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Entertainment

Beating the Odds with Jon Kilik

jonkilikShortly before the winter commencement on January 18, 2013, I had the pleasure of meeting and speaking with Jon Kilik, the producer of The Hunger Games as well as 40 other major motion pictures, including The Limits of Control, Babel, The Diving Bell and the Butterfly, and Miracle at St. Anna.

Kilik is known for producing films that focus on giving voice to groups or people that otherwise have none. As such, his work tends to have passionate social or political themes. He had come to campus to deliver the Winter Commencement address as well as to receive an honorary Doctorate in Fine Arts.

When asked what inspired him to produce The Hunger Games, Kilik said that one of his friends, the director Gary Ross, had children who read the books. Ross recommended Kilik read them, and Kilik found them to be very enjoyable. Ross was looking to direct another film, and since he’d worked with Kilik on Pleasantville, they decided to team up once again. 

When asked what inspired his political and social motives, Kilik said, “These were the kinds of stories that moved me emotionally, inspired me. […] There were things I didn’t know about and wanted to learn about. [Film] can take you to another time, another place.” He also noted that he wanted to give something back to the world around him through his passion.

While The Hunger Games was a serious movie, Kilik said that filming it was anything but. “We have a lot of fun, everyone knows each other. There is an immediate comfort, a relaxed atmosphere [on set],” he said. “It is the very opposite of what is happening on camera. There is a lot of kidding, games, gags, practical jokes.”

“But as soon as we say action the cast is so professional and prepared,” he added.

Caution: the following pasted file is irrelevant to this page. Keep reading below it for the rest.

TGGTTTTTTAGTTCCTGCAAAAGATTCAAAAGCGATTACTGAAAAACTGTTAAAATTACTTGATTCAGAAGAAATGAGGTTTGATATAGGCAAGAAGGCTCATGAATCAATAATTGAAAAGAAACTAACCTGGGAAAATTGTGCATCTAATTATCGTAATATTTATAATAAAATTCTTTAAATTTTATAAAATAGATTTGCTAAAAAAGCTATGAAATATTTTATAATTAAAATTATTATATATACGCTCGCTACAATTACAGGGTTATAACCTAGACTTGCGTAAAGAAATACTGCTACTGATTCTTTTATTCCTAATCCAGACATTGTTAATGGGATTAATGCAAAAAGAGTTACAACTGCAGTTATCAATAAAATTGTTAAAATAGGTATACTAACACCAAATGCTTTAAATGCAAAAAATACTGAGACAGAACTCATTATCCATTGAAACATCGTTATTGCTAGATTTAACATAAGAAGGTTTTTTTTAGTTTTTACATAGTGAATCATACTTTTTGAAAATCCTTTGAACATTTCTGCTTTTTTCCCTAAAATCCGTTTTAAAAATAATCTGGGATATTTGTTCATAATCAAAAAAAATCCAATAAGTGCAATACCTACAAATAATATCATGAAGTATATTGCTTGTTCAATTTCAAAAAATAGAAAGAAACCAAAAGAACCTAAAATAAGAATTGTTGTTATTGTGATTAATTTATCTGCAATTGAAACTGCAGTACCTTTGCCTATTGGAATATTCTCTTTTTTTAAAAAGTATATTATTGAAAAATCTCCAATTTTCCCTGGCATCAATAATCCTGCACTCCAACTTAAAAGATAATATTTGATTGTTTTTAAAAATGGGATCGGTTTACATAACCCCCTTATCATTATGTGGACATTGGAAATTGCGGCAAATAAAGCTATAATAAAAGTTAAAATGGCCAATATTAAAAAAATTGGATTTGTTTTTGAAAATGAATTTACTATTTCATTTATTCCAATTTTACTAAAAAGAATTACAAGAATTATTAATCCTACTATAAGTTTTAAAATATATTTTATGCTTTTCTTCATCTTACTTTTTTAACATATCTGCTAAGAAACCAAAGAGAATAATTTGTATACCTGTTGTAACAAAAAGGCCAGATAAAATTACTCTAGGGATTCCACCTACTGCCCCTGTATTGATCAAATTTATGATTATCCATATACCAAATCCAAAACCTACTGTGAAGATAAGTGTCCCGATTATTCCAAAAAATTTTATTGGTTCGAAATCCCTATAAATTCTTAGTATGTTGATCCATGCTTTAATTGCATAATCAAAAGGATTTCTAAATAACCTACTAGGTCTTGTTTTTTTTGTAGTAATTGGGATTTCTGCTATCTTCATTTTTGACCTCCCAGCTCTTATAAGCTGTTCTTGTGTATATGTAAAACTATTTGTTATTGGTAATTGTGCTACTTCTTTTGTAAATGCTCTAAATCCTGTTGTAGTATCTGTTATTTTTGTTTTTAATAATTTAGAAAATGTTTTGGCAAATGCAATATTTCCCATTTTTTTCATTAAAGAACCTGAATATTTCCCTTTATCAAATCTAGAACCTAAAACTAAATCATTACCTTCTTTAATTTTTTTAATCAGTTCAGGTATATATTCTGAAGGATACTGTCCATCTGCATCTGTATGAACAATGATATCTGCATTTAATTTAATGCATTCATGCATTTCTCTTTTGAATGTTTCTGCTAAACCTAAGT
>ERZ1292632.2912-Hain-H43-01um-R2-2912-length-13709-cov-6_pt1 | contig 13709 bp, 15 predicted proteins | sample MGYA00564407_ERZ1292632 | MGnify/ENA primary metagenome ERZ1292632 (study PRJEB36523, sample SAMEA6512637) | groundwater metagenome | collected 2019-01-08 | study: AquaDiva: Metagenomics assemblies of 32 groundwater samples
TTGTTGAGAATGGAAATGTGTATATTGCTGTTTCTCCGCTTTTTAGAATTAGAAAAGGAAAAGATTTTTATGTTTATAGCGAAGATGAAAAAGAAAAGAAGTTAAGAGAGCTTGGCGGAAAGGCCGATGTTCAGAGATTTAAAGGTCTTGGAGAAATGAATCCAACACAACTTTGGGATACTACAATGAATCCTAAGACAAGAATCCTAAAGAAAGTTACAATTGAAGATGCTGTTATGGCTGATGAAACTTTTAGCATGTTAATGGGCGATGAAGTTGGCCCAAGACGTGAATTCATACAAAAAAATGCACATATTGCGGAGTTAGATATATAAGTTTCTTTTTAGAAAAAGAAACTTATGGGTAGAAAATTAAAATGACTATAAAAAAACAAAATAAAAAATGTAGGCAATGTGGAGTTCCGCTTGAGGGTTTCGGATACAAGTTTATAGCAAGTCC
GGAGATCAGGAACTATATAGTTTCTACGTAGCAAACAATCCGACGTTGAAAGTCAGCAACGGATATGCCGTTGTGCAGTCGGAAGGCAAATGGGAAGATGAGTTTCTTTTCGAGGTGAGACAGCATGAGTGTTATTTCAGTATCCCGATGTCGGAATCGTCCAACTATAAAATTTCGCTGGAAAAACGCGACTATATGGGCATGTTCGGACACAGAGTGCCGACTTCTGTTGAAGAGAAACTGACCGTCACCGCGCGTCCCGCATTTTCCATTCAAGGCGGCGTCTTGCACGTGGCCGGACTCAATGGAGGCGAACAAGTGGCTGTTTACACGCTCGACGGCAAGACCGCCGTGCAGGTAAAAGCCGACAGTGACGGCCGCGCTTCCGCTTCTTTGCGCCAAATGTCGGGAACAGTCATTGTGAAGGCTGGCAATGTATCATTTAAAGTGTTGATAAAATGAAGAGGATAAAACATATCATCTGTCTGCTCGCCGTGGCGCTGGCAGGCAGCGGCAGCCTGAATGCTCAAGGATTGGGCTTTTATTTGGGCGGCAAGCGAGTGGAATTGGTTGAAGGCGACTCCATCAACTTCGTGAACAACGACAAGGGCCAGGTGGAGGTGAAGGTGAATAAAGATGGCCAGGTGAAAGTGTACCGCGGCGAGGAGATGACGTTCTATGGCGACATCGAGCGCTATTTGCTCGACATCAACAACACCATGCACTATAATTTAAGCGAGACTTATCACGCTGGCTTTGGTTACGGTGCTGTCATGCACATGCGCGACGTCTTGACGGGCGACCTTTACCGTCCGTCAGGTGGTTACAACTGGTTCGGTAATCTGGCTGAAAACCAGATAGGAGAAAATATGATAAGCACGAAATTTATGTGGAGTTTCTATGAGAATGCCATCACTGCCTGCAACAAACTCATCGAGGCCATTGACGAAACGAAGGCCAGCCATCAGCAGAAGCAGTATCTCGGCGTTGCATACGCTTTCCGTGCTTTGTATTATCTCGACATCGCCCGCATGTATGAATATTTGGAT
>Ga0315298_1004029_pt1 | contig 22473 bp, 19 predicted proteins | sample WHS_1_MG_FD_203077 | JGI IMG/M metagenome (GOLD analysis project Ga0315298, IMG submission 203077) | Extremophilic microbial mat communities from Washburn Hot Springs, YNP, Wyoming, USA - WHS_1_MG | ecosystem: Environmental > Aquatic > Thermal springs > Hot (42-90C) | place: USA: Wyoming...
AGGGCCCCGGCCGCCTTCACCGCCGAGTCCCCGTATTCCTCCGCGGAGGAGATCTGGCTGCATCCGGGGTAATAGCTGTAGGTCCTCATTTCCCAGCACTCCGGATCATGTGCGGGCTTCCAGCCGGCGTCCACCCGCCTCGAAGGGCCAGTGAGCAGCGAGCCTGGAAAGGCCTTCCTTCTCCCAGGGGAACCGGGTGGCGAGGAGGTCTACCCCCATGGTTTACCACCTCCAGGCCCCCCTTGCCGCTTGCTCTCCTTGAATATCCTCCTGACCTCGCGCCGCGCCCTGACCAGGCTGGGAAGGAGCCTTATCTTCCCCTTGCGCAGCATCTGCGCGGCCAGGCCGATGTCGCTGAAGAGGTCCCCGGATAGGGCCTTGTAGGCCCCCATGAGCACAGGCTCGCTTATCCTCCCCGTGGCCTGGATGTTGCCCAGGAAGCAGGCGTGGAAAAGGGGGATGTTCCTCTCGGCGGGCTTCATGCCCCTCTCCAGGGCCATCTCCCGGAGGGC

Kilik also confirmed that shooting for Catching Fire, the second book of The Hunger Games trilogy, is well underway. “We are almost finished shooting,” he said, noting, “There are a couple of new characters who we were very excited to cast.”

The cast includes major figures from the first film, such as Jennifer Lawrence, Josh Hutcherson, and Woody Harrelson as well as new faces like Oscar nominee Philip Seymour Hoffman as Plutarch Heavensbee. Some other new actors to this movie franchise include Sam Claflim as Finnick Odair and Jeffrey Wright as Beetee, among others.

Fans of the franchise may be interested in knowing that Mockingjay, the final book in the trilogy, is being split into two films, with part one slated for release in 2014 and part two in 2015.

Kilik has received two Golden Globe awards for previous films, which were Babel and The Diving Bell and the Butterfly. These awards are given to recognize excellence in movie and television, and receiving one is an extremely prestigious honor. “That was so exciting, [2006] was the year of The Departed. We didn’t expect to win… I had never won a big prize like that before,” Kilik said, smiling.

In choosing what films to produce, Kilik says he is always on the lookout for something that catches his attention. “I’d like to try to keep reaching forward for another moment that inspires me. It’s gotta be pretty interesting,” he commented. “Whatever I’m working on now is what I care most about.”

Kilik also had a few words for any aspiring producers out there. “Be patient, but be persistent. Keep going at it every day, but no it doesn’t happen in a day,” he said.

He would later note in his commencement address that when he was getting his start, he slept on a friend’s couch (after helping his friend get a couch) in New York City and worked as a production assistant, where part of his job entailed standing on a street corner at three in the morning to direct pedestrians away from the set.

He also pointed out that his first film, Beat, was met with reviews so harsh that describing it as “preposterous” was one of the nicest things that some critics had to say. Despite this, he went on to become one of the most prominent and successful film producers of our time.

The rationale for awarding Kilik an honorary doctorate in fine arts is clear.

Not only has he made strides in the film industry, he is the perfect example of the reward one reaps for being dedicated to making their dreams into reality.

Contact Information

CAMPUS LOCATION
The Outlook
Jules L. Plangere Jr. Center for Communication
and Instructional Technology (CCIT)
Room 260, 2nd floor

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Monmouth University
400 Cedar Ave, West Long Branch, New Jersey
07764

Phone: (732) 571-3481 | Fax: (732) 263-5151
Email: outlook@monmouth.edu